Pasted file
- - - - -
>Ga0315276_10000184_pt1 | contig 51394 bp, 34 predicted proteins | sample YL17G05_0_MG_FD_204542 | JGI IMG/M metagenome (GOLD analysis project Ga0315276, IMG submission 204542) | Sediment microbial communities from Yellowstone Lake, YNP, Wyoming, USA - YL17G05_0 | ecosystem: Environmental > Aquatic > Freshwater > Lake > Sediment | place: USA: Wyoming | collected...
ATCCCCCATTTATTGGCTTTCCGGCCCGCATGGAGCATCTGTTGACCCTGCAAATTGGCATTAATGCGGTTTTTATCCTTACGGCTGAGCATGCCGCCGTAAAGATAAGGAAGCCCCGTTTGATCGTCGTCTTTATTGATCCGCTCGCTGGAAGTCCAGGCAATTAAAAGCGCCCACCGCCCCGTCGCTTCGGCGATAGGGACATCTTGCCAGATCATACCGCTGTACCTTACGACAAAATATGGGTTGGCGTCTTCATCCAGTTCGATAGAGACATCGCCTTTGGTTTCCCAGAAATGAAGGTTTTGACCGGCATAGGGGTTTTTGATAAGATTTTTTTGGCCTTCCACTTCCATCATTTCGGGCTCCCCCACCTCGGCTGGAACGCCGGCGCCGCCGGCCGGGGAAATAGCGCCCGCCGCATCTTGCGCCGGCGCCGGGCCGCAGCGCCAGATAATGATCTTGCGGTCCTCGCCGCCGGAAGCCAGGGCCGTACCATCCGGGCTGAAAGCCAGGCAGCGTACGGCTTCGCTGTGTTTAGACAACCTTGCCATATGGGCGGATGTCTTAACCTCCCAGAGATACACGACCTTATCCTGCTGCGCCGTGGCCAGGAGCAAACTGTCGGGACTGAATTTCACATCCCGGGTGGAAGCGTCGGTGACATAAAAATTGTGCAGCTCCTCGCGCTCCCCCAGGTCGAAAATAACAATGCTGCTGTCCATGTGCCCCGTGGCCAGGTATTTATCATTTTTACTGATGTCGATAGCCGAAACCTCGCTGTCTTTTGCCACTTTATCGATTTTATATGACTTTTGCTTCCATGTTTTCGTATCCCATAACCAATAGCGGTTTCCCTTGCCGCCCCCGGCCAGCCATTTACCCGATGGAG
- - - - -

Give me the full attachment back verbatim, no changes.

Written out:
>Ga0315276_10000184_pt1 | contig 51394 bp, 34 predicted proteins | sample YL17G05_0_MG_FD_204542 | JGI IMG/M metagenome (GOLD analysis project Ga0315276, IMG submission 204542) | Sediment microbial communities from Yellowstone Lake, YNP, Wyoming, USA - YL17G05_0 | ecosystem: Environmental > Aquatic > Freshwater > Lake > Sediment | place: USA: Wyoming | collected...
ATCCCCCATTTATTGGCTTTCCGGCCCGCATGGAGCATCTGTTGACCCTGCAAATTGGCATTAATGCGGTTTTTATCCTTACGGCTGAGCATGCCGCCGTAAAGATAAGGAAGCCCCGTTTGATCGTCGTCTTTATTGATCCGCTCGCTGGAAGTCCAGGCAATTAAAAGCGCCCACCGCCCCGTCGCTTCGGCGATAGGGACATCTTGCCAGATCATACCGCTGTACCTTACGACAAAATATGGGTTGGCGTCTTCATCCAGTTCGATAGAGACATCGCCTTTGGTTTCCCAGAAATGAAGGTTTTGACCGGCATAGGGGTTTTTGATAAGATTTTTTTGGCCTTCCACTTCCATCATTTCGGGCTCCCCCACCTCGGCTGGAACGCCGGCGCCGCCGGCCGGGGAAATAGCGCCCGCCGCATCTTGCGCCGGCGCCGGGCCGCAGCGCCAGATAATGATCTTGCGGTCCTCGCCGCCGGAAGCCAGGGCCGTACCATCCGGGCTGAAAGCCAGGCAGCGTACGGCTTCGCTGTGTTTAGACAACCTTGCCATATGGGCGGATGTCTTAACCTCCCAGAGATACACGACCTTATCCTGCTGCGCCGTGGCCAGGAGCAAACTGTCGGGACTGAATTTCACATCCCGGGTGGAAGCGTCGGTGACATAAAAATTGTGCAGCTCCTCGCGCTCCCCCAGGTCGAAAATAACAATGCTGCTGTCCATGTGCCCCGTGGCCAGGTATTTATCATTTTTACTGATGTCGATAGCCGAAACCTCGCTGTCTTTTGCCACTTTATCGATTTTATATGACTTTTGCTTCCATGTTTTCGTATCCCATAACCAATAGCGGTTTCCCTTGCCGCCCCCGGCCAGCCATTTACCCGATGGAG